information paper for potential investors and must supply all
relevant facts, including potentially damaging admissions. Otherwise, if
the patents are found invalid and ABN's market edge dies, investors who
lose money could sue ABN for not telling the truth about its position.

	PATENT law states that one cannot claim anything that has been
published and has been in the public domain more than a year prior to
the patent applica tion.

	Leith cannot say for sure whether the paper he wrote, entitled
"Wavefront Reconstruction and Communication Theory" and published in the
Journal of the Optical Society of Amenca in October, 1962, would
constitute public disclosure before the patents. "To a degree, yes, and
to a degree, no. There are some areas that may be covered. Certainly
there are some basic ideas in there. The idea of what we called carrier
frequency holography, which the world has chosen to call off-axis
holography, is in there."

	Would that mean his paper constitutes disclosure in the public
domain, i.e. prior art, which invalidates the patents?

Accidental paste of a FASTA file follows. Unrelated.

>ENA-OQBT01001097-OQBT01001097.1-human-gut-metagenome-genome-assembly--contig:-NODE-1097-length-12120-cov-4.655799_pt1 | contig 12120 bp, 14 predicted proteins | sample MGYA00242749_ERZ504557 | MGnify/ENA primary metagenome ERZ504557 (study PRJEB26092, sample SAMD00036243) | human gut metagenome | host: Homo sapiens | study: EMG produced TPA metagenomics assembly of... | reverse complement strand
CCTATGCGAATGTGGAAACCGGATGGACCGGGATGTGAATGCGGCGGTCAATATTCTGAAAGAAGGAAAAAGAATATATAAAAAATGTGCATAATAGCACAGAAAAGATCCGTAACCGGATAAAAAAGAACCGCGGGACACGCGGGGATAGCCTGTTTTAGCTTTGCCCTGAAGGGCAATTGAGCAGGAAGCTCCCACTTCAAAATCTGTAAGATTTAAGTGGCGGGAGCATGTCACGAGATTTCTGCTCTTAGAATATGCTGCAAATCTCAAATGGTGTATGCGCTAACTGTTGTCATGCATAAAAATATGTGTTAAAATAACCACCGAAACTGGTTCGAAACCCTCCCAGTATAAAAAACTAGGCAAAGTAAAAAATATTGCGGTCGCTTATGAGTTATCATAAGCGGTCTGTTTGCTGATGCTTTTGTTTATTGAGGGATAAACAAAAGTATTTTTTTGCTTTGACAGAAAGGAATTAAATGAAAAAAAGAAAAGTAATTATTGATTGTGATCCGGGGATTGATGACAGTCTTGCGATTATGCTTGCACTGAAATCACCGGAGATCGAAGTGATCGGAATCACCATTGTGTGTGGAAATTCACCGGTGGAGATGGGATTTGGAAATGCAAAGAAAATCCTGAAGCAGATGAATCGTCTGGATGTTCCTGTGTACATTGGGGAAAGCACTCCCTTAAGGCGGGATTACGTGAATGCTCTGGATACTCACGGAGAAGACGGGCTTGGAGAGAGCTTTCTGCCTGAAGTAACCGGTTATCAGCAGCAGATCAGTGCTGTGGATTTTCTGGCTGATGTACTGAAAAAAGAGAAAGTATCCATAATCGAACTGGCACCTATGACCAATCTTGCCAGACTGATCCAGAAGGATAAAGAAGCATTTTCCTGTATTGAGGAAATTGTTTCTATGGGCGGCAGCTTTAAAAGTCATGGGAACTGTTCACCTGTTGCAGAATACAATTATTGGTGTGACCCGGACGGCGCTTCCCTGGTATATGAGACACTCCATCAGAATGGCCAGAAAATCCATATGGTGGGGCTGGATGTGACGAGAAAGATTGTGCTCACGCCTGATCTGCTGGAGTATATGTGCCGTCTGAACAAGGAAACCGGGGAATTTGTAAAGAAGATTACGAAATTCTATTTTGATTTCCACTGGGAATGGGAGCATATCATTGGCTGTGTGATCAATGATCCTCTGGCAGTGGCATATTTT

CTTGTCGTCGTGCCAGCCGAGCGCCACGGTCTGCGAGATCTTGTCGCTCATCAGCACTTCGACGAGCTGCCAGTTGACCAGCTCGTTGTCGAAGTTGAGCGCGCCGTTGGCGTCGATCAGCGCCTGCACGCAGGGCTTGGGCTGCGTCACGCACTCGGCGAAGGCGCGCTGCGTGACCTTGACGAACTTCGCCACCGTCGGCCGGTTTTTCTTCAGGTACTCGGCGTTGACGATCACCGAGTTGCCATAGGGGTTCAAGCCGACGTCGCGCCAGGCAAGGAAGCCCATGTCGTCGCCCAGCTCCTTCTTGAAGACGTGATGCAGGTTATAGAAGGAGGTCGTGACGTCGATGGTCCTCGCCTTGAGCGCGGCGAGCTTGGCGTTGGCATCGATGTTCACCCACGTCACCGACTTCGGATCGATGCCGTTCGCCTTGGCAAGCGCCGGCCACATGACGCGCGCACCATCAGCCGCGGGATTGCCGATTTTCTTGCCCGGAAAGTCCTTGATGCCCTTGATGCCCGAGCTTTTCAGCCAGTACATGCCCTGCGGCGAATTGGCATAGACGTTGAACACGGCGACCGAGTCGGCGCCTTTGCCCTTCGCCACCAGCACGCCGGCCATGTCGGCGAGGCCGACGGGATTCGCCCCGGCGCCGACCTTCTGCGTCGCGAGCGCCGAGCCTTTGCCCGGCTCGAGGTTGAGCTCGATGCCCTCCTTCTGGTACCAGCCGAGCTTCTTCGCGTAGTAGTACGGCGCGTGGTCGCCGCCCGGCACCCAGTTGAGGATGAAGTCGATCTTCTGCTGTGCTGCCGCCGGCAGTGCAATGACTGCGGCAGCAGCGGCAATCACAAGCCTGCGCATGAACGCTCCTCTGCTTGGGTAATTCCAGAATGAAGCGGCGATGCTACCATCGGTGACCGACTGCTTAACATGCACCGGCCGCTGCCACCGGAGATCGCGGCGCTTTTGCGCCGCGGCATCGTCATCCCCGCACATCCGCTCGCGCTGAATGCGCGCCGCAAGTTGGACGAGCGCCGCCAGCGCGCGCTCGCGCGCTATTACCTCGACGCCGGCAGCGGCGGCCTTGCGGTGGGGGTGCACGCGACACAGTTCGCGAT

"That would be a possibility. To a degree it does, but does it
invalidate it completely? The patents cover reconstruction techniques
which presumably are not described in that paper. It certainly is true
that the paper is prior art for a lot of what constitutes the present day
techniques of holography. The question is does it describe everything or
does it not describe everything? The aim in the patents was not to make
any claims that would be invalidated by the prior art."

	"I'm just a tiny, little cog with respect to the patent

	Leith feels there's no possibility of one company dominating the
field of holography because the patents are so close to expiration. " One can hardly 
dominate the market with patents, the basic one of which expires in less than two 
months and the rest
of which expire in the next four years." However, he adds that "it could
be an uncomfortable situation for people in the short run."